Naïve art  

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Train wreck at Montparnasse (October 22, 1895) by Studio Lévy and Sons.
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Train wreck at Montparnasse (October 22, 1895) by Studio Lévy and Sons.

Naïve art is created by untrained artists. It is characterized by simplicity and a lack of the elements or qualities found in the art of formally trained artists. (See also, outsider art, with which it bears many similarities.)

The term naïve art presumes the existence (by contrast) of an academy and of a generally accepted educated manner of art creation, most often painting. In practice, however, there are schools of naïve artists. Over time it has become an acceptable style.

The characteristics of naïve art are an awkward relationship to the formal qualities of painting; for example, difficulties with drawing and perspective that result in a charmingly awkward and often refreshing vision; strong use of pattern, unrefined colour, and simplicity rather than subtlety are all supposed markers of naïve art. It has become such a popular and recognisable style that many examples could be called pseudo-naïve.

Primitive art is another term often applied to the art of those without formal training. This is distinguished from the self-conscious movement primitivism. Another term related to, but not completely synonymous with, naïve art, is folk art.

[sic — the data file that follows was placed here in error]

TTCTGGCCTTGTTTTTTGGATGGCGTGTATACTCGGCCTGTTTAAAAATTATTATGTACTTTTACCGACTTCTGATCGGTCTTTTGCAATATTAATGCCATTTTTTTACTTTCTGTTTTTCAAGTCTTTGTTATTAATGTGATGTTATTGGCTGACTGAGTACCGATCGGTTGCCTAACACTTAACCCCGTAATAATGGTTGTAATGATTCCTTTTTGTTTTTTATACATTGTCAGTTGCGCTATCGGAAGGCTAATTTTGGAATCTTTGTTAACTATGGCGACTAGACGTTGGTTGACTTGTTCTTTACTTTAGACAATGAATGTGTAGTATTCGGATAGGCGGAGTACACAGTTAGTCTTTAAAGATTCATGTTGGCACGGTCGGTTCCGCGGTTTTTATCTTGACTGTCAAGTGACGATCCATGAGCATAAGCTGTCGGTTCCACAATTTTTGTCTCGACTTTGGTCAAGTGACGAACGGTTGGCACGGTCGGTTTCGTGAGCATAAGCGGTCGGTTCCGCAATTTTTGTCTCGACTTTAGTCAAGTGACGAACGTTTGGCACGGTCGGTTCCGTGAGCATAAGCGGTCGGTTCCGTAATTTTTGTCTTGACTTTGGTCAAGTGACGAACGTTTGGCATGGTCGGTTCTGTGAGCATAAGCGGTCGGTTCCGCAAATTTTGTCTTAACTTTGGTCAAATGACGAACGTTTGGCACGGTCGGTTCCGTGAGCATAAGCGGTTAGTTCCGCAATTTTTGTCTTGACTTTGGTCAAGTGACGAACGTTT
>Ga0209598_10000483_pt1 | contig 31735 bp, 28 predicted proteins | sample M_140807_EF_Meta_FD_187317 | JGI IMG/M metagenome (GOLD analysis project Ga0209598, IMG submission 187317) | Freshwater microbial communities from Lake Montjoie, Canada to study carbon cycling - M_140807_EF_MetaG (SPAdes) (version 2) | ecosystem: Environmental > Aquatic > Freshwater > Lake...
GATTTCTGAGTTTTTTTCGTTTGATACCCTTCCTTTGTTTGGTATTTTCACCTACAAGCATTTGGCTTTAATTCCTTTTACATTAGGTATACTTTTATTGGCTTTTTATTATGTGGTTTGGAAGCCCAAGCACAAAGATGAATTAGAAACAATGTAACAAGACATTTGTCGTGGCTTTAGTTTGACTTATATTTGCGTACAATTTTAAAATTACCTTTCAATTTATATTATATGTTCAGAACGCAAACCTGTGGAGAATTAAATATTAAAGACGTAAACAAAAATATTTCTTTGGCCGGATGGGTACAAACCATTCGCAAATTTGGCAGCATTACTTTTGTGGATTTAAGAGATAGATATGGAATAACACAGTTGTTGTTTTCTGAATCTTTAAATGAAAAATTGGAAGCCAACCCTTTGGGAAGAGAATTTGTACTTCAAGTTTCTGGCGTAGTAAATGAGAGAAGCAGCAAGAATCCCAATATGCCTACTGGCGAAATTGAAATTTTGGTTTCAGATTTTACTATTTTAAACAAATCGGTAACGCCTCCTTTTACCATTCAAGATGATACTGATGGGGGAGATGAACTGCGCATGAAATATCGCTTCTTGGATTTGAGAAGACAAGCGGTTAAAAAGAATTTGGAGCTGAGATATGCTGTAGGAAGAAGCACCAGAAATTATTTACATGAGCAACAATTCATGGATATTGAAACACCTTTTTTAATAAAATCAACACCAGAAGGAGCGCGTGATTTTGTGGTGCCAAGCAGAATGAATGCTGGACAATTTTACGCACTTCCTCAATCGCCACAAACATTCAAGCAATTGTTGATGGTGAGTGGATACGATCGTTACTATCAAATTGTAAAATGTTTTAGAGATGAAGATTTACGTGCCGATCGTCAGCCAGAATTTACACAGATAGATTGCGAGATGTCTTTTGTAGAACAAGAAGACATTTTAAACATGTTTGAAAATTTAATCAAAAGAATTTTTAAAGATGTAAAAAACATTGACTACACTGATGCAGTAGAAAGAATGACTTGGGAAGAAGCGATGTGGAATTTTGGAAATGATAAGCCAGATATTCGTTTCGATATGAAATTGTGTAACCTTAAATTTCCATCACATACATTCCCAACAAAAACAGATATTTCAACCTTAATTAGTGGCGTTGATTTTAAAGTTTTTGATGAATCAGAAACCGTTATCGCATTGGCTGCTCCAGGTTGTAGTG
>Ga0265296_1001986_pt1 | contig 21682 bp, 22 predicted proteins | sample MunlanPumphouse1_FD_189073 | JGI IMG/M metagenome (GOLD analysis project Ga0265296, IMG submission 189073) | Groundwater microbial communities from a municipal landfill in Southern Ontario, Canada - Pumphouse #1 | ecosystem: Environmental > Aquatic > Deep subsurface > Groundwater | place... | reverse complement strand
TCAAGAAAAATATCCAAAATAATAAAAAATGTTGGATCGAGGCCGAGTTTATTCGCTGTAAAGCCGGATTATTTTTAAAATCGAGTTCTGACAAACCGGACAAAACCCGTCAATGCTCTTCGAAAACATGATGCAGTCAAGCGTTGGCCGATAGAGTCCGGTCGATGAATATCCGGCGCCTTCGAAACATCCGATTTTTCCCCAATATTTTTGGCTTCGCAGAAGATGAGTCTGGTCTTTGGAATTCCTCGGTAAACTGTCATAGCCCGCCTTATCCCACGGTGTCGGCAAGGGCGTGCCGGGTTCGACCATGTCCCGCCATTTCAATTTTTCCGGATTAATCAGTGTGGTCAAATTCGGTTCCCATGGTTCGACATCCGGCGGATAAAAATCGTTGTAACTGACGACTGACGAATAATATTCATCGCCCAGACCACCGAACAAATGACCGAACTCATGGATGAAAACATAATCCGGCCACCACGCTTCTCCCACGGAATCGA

Whereas naïve art, ideally, describes the work of an artist who did not receive a formal education in an art school or academy, see Henri Rousseau, Alfred Wallis; 'pseudo naïve' or 'faux naïve' art describes the work of an artist working in a more imitative or self-conscious mode and whose work can be seen as more imitative than original.

Contents

Naïve artists

18th century

19th century

20th century

See also




Unless indicated otherwise, the text in this article is either based on Wikipedia article "Naïve art" or another language Wikipedia page thereof used under the terms of the GNU Free Documentation License; or on original research by Jahsonic and friends. See Art and Popular Culture's copyright notice.

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